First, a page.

Shannon here: Historical romance author, Christine Lindsay shares a romantic excerpt from Captured by Moonlight. Comment on any post dated May 20 – 24 to get your name in the drawing for an e-book copy. Deadline: June 1st, 11:59 pm central time. Here’s Christine:
Excerpt from Captured by Moonlight by Christine Lindsay:
A mile or so away, lights beckoned through the thick belt of trees, outlining the extensive home and outbuildings of the plantation, Lavinia. The roar of a large cat shook the jungle, silencing the other grunts and snuffles of the surrounding forests. Incongruously, Rachmaninoff’s Second concerto from a gramophone filtered out with its all-too-familiar composition. It wasn’t the prowling predator stalking nearby that set Laine’s teeth on edge. The warm evening heavy with moisture altered the notes of the concerto, so that they echoed discordantly in her ears. That, and the unwanted memories the music dredged up.
A lemon grove surrounded the buildings that included a smattering of thatched huts. Rory stopped the cart and left the reins to a bare-footed servant in a white-fastened coat and trousers. Bella and Rory moved toward the house, and Laine strolled behind them to the sprawling two-story building, its deep veranda supported by thick white columns.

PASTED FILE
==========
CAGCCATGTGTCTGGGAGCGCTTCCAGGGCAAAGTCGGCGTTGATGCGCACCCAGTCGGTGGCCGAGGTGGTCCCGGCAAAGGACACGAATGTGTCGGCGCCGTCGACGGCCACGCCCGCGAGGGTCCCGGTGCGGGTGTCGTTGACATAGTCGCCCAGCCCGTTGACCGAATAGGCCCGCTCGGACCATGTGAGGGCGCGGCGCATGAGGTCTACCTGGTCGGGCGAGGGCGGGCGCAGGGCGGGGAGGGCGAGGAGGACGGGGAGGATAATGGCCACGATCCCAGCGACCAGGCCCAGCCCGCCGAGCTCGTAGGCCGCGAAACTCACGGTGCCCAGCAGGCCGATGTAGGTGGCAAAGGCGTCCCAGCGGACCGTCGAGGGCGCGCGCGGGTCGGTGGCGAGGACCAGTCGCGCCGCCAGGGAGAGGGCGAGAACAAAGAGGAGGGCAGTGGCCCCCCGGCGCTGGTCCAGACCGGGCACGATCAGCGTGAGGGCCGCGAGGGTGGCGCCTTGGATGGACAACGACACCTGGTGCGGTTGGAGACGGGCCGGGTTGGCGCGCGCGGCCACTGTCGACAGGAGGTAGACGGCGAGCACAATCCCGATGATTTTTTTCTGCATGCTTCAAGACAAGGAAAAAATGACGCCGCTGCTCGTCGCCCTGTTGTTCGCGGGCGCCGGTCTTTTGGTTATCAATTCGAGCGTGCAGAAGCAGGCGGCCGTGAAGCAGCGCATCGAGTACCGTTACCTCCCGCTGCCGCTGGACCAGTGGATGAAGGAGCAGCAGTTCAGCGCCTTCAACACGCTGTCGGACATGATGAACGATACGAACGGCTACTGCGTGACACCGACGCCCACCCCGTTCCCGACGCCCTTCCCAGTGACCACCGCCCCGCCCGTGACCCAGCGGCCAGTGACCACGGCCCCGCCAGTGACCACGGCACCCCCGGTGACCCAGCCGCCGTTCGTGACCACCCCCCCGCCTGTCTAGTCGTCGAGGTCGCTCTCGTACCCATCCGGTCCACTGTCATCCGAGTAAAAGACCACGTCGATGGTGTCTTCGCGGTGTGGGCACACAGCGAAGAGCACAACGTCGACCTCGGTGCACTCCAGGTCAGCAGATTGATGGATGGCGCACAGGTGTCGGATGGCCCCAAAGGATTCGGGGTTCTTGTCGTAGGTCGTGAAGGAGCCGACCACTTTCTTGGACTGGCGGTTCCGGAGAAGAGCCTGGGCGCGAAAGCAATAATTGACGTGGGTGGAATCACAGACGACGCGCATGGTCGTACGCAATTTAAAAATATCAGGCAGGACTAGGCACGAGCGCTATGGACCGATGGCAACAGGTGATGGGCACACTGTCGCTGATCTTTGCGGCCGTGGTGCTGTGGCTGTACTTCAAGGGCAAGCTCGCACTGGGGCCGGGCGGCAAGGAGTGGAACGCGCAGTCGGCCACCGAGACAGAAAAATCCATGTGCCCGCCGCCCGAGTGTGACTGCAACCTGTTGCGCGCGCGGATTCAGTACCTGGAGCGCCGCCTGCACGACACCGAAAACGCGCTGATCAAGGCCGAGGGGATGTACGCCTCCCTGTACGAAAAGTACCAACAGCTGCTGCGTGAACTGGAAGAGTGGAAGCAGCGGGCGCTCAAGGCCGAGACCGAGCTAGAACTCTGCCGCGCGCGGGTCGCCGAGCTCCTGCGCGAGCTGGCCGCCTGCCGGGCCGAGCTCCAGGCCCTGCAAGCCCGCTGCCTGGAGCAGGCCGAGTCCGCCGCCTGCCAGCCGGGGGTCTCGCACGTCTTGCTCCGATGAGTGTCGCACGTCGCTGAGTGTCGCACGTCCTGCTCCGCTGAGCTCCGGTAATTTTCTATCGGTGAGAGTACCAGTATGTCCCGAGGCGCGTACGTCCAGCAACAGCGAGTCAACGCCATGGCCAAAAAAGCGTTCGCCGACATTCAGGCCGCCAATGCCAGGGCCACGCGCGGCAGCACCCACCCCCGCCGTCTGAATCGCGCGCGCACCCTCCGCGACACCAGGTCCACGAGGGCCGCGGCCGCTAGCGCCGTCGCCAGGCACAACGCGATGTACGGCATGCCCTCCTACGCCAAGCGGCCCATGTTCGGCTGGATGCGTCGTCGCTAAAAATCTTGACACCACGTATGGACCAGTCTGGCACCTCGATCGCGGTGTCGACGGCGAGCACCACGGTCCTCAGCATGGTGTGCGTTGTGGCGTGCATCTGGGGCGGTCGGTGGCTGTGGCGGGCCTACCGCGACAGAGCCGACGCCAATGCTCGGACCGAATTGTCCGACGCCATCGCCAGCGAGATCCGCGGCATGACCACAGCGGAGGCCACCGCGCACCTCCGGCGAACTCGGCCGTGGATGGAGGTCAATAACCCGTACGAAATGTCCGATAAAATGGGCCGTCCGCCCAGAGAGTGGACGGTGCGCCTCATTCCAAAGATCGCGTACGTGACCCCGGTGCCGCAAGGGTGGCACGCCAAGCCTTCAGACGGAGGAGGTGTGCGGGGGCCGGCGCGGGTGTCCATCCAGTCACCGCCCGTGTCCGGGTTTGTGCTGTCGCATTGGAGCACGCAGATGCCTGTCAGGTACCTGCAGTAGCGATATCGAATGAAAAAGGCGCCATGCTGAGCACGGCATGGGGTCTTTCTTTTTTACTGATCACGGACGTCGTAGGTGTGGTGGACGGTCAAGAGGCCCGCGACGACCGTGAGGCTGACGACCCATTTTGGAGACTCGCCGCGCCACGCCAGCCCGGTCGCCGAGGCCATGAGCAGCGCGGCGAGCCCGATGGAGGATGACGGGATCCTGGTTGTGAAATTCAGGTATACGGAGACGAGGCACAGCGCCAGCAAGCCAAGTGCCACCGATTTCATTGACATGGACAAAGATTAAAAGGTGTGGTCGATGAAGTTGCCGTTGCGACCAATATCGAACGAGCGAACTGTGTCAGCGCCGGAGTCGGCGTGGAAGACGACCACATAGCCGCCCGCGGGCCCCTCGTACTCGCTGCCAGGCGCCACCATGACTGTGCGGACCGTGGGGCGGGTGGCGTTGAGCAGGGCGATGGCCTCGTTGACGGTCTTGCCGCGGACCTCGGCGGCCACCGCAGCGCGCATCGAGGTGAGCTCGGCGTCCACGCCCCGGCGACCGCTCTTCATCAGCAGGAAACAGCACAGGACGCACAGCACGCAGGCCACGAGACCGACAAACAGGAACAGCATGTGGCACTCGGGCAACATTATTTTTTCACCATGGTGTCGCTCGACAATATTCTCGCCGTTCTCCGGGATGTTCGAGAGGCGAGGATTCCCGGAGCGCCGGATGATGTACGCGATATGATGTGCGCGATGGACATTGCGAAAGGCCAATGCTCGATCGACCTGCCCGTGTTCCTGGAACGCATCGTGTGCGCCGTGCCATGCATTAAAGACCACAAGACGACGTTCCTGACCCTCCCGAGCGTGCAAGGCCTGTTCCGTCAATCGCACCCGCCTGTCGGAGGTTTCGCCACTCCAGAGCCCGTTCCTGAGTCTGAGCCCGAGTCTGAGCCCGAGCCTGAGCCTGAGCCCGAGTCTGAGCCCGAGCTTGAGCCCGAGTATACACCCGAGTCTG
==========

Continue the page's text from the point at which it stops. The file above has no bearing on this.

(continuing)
A dissonant series of bass notes from the piano jarred with the haunting and higher notes of violins. The heels of her shoes crunched on the path of crushed limestone, setting her off balance. Off-key.
Closer to the house, light penetrated the shadows of the garden. She halted at the edge of an aureole of light that splayed on the lawn at her feet. As the night air slipped over her skin, waves of scent upon scent wafted—lemon, frangipani, jasmine . . . mimosa.
Rory called out to someone, but Laine couldn’t move.
It was a night for lovers. A night for the very first lovers when perhaps Eve had turned to her God-given Adam.
With a hiss, the needle of the gramophone searched for its groove on the next recording, and a familiar line of poetry scratched through Laine’s mind. I recognize the signs of the old flame . . . of old desire.
She shook herself mentally. How foolish to let this sensuous night stir up longings she’d tried to forget.
Thunder rolled as Rory turned to wait for Laine while Bella took the steps to a small pavilion of fretted marble, set a few yards from the main house. Their host presumably sat within. He stood, and the flaming torches on the lawn behind him threw his height and slender frame into sharp relief. The shape of his shoulders. The slight angle at which he bent his head as he listened to their chatter coming up the path.
“Rory and Bella,” he called out in pleasure, “I should have sent the car to collect you. It’s going to rain. Can’t you feel it? Like Wordsworth wrote, ‘How beautiful is the rain. After the dust and heat.’”
The tiger roared again out in the jungle. And Laine froze as Eve might have frozen when the first heartache had entered the world and everything had changed between Eve . . . and Eve’s own Adam. Rory caught her gasp, his smile fading to a frown.